Yeah. And I'm actually the opposite of that. So, I actually started with the Timeline. It wasn't getting me the stuff I wanted. Again, keep in mind for those that have been with us since the beginning here, I'm really into rock and all that stuff. So, the Timeline just wasn't doing it for me. So, I ended up going to the DD500 and that actually got me the tones that I was looking for. So, I tend to be one of those guys that prefers digital. And again, if organic's your thing and you want that sort of tone again, Strymon will be perfect for that. But that's, again, completely subjective. Everybody's got their own opinion about it, but like we were talking about, price point gets you in the door for something like this. And it will hopefully serve you well.

Before we actually jump into controls and actually getting you guys to the demo, one other thing I think that's really worth mentioning with this, particularly again, if you're on that Strymon verse Boss fence, are the LCDs. For this one, I just love the bigger LCD on this as compared to a Strymon. Eric, you probably saw as you were kind of going through my settings, as you've been playing around with it. So, I have everything dialed in as specifically as a Morello for Tom Morello, like a Morello phaser or a Morello Tremolo, or even a Prince chorus. If you're doing something like "Purple Rain" or whatever it may be. I find the LCD just to be super user friendly. I feel like the controls are super easy to use. And kind of in that same vein, the one thing I love about this pedal is that I didn't have to necessarily feel obligated to plug into any additional software. It could basically go in, do everything on the pedal itself, where with a Strymon I felt like I needed to download Nixie, do everything in there. On this one, I could just do everything right where I was at, right at my pedalboard. Made it super convenient.

Eric Wilson:
Yeah. And I think there's something to be said for just that ease of use, but there definitely is a deeper level to this pedal where you can really dive in and get into a lot of the specifics once you get under the hood and into the menus and stuff. So, there's that capability for somebody who just wants what they see is what they get, to use it that way. But also if you want to dig through the menus and you want to do all of that kind of stuff, there's that available to you if you're the tweaking type.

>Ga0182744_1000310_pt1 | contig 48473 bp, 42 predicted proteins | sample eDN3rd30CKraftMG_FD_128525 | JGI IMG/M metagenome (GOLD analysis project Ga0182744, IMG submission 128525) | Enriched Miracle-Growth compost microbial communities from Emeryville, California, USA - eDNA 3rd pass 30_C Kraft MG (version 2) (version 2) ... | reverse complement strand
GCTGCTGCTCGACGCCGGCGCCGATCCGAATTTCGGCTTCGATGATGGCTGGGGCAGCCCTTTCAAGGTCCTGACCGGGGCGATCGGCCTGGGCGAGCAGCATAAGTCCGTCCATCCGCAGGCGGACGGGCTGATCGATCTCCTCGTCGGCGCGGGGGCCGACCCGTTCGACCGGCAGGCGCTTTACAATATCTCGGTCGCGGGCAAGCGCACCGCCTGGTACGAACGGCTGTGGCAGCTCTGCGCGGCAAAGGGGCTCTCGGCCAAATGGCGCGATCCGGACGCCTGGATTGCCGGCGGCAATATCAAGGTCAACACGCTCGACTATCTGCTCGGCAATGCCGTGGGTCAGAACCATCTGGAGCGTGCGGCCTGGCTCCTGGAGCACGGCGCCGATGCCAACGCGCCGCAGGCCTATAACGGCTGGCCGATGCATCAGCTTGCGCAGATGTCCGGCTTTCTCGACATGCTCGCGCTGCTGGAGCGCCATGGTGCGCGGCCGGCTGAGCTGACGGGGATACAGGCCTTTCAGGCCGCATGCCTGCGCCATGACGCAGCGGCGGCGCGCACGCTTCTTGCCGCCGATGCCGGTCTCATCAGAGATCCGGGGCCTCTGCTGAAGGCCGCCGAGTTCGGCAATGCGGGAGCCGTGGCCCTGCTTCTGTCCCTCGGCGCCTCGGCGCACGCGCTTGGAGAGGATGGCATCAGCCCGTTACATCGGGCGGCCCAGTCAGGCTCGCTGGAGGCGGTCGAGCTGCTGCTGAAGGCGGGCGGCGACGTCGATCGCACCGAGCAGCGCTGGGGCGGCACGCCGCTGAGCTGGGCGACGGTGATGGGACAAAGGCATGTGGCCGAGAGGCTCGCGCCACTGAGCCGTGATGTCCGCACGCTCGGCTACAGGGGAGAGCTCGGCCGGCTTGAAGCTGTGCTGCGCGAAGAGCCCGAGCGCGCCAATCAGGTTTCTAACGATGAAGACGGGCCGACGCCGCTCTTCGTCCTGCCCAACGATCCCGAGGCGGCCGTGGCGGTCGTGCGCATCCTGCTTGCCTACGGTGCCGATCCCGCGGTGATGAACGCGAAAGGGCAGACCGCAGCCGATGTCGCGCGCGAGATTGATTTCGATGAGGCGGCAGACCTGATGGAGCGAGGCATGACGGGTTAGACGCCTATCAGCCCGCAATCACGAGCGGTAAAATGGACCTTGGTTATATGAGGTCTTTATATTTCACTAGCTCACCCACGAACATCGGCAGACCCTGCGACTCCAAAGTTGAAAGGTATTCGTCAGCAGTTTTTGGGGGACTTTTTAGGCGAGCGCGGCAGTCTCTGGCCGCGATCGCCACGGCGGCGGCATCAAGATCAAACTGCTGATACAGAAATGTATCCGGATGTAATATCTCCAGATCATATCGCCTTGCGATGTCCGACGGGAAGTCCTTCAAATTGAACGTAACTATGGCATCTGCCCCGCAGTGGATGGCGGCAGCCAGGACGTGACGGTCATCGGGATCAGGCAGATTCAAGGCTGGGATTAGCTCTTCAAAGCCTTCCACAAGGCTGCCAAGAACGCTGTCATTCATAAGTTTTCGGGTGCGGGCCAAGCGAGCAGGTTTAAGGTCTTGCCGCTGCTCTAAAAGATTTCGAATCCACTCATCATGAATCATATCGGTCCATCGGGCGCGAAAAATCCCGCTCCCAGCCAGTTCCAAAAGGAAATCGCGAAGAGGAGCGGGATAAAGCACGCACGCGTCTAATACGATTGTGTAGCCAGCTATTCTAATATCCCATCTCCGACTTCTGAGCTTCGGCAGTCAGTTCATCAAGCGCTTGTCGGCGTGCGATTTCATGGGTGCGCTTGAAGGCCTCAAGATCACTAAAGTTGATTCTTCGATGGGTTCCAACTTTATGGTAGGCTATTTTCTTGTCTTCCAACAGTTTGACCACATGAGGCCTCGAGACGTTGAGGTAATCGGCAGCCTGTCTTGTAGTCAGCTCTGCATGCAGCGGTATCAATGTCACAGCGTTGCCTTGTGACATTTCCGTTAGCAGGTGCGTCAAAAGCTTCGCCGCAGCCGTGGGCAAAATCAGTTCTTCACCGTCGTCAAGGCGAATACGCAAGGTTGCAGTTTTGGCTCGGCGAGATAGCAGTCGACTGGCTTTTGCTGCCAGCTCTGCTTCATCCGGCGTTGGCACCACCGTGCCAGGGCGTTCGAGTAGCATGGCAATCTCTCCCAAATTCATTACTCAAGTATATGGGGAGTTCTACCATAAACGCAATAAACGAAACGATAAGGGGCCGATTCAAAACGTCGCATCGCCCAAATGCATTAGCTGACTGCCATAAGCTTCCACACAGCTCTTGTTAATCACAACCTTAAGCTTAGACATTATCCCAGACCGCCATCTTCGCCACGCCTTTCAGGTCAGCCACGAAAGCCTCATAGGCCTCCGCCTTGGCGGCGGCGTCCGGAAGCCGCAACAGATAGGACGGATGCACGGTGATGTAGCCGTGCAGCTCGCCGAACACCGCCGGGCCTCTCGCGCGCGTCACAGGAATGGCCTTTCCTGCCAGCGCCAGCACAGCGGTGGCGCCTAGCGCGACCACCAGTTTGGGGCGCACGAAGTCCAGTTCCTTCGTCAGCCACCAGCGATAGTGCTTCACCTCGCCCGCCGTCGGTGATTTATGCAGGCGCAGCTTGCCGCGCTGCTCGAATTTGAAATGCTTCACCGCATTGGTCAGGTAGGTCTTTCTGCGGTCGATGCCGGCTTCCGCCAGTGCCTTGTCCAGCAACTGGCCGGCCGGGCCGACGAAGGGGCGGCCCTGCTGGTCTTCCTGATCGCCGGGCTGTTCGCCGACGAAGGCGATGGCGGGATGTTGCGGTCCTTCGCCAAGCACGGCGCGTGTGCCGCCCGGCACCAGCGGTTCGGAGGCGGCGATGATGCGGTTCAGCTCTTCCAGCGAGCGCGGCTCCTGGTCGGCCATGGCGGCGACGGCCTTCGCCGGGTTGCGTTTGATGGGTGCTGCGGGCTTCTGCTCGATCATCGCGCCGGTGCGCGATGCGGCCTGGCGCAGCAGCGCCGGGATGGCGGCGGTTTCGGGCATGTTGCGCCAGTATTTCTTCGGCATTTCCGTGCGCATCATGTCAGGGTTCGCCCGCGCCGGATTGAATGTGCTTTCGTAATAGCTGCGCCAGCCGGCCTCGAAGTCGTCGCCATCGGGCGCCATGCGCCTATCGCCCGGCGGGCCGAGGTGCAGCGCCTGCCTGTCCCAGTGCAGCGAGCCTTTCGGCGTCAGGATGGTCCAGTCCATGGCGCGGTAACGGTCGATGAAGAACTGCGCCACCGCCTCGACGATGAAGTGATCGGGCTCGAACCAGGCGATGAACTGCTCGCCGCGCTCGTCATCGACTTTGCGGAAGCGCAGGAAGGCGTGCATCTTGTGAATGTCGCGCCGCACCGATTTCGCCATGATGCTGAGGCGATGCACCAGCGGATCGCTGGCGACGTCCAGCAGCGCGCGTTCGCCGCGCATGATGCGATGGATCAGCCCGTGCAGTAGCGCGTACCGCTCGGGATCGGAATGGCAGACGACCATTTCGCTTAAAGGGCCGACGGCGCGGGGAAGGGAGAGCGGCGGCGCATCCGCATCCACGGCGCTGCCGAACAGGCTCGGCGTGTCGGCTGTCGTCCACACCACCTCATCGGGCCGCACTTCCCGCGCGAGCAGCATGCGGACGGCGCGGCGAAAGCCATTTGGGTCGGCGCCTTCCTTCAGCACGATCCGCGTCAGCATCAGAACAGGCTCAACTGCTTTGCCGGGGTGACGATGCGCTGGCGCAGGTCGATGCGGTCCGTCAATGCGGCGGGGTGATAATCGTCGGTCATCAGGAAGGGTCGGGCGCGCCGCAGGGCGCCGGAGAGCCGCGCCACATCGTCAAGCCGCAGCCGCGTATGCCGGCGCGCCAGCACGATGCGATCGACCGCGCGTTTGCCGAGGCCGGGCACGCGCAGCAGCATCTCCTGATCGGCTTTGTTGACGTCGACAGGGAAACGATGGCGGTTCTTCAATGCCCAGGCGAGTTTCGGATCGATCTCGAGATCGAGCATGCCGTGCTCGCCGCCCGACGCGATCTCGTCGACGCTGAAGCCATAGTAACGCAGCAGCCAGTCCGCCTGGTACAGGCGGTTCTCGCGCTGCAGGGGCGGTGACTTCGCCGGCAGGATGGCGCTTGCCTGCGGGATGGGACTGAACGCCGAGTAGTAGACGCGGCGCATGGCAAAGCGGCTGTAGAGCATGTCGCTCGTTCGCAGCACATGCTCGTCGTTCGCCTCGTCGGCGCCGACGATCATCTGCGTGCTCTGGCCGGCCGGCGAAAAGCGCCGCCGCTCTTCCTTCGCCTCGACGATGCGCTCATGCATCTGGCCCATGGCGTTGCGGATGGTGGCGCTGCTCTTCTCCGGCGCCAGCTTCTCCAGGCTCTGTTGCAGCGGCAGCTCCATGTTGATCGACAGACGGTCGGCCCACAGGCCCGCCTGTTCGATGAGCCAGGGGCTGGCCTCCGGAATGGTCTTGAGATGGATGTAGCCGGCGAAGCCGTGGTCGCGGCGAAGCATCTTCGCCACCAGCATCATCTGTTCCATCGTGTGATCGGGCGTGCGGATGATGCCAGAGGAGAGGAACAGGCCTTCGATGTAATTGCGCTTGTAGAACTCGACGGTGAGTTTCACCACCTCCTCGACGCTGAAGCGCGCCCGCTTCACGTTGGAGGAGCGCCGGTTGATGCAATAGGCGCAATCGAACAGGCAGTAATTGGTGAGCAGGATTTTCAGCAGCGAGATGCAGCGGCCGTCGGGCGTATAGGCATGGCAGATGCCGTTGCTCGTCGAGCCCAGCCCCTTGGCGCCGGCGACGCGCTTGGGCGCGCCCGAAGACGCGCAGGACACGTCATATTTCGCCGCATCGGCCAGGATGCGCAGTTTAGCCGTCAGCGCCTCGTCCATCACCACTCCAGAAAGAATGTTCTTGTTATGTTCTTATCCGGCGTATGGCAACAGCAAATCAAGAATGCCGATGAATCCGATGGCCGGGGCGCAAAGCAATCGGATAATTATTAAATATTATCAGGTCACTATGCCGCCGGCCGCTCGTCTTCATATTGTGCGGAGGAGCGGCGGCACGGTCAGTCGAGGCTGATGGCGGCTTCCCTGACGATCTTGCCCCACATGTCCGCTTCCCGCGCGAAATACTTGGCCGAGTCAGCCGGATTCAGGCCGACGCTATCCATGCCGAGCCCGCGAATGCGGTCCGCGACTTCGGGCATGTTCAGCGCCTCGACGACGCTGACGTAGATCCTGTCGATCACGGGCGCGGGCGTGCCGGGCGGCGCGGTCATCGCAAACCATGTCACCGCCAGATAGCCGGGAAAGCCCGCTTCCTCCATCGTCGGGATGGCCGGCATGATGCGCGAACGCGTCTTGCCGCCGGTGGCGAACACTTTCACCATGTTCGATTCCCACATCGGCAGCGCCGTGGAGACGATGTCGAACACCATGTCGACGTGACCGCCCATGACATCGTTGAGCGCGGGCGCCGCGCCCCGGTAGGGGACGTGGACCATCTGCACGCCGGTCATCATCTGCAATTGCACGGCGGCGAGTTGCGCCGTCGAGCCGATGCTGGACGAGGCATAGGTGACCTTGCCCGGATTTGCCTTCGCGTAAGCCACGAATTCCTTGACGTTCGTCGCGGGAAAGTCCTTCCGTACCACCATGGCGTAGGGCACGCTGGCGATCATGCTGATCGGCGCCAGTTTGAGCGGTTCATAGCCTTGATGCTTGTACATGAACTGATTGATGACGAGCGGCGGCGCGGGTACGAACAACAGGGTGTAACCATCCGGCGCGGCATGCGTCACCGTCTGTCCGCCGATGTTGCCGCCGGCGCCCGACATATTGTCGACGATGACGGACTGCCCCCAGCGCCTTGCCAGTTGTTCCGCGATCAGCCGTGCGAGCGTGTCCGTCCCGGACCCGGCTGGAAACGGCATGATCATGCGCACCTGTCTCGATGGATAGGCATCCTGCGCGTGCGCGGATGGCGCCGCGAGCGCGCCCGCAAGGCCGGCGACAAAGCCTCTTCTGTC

Scott Schwertly:
Oh, for sure. I mean, it's plentiful if you want to go to that deep dive, but again, if you want to keep things simplistic, that's there as well. And again, that just goes back to one of those reasons I just love Boss products. I love this pedal. Excited to get in the demo here in just a sec.
Before we do that though, guys, as promised, we're just going to quickly go through the knobs, controls that are on this, what you can expect. And then we'll toss to the demo.

Eric Wilson:
Yeah. So, the 12 effects it does have is chorus, flanger, phaser, classic vibe, which is a [univibe 00:00:12:11], vibrato, tremolo, Dimension D, ring mod, rotary, filter, and then slicer, and then overtone, which is, I guess, this kind of like a [punkish 00:12:23] thing. I haven't had a chance to try that one yet. But as far as knobs, you do have the mode knob, you have a rate and a value knob that also clicks to get into your menu, select things, do things like that. A depth, kind of a blend between your effect signal and your dry signal, and then params one and two for whatever effect you're on.
And then you have your up down buttons, exit, and edit buttons for navigating your menus and things like that. An A and a B foot switch, and then a tap foot switch as well. So, overall pretty standard controls.

Scott Schwertly:
Yeah. Lots to keep you busy for sure. So, if you're curious to see what some of this stuff actually sounds like, we're going to plug in everything now and give you guys a taste of it. Eric, what guitar are you going to go with today?

Eric Wilson:
I'm going to go with the Strat.

Scott Schwertly:
Awesome. We're going to get this connected guys and we will see you on the other side.

Eric Wilson:
All right. That was the Boss MD500. Has a ton of options. Ton of sounds, lots of tweaking controls. You can pretty much do anything you could want with it. It's a great value, great pedal, great build. And I really enjoyed it.

Scott Schwertly:
Yeah. I mean, I'm in love with this pedal. I think it's going to be on my board for a while. Glad we were able to cover this one today.
Well, that's what we wanted to cover guys with the Boss MD500. Definitely a monster mod machine. Join us next time. We're going to cover another JHS pedal. And that is the SuperBolt. So, if you love Supra amps, if you love that Jimmy Page sound, this is what this pedal is all about. So, excited to cover that next time for episode 46. Hard to believe that we're approaching 50 episodes here.

Eric Wilson:
Yeah, it's crazy. Almost to 50 already.

Scott Schwertly:
Yeah. Four more to go and it'll be a really great milestone. So, excited for that and excited to join you next time guys as we get into the JHS SuperBolt. Until then have a great day, have a great week, and we will see you then.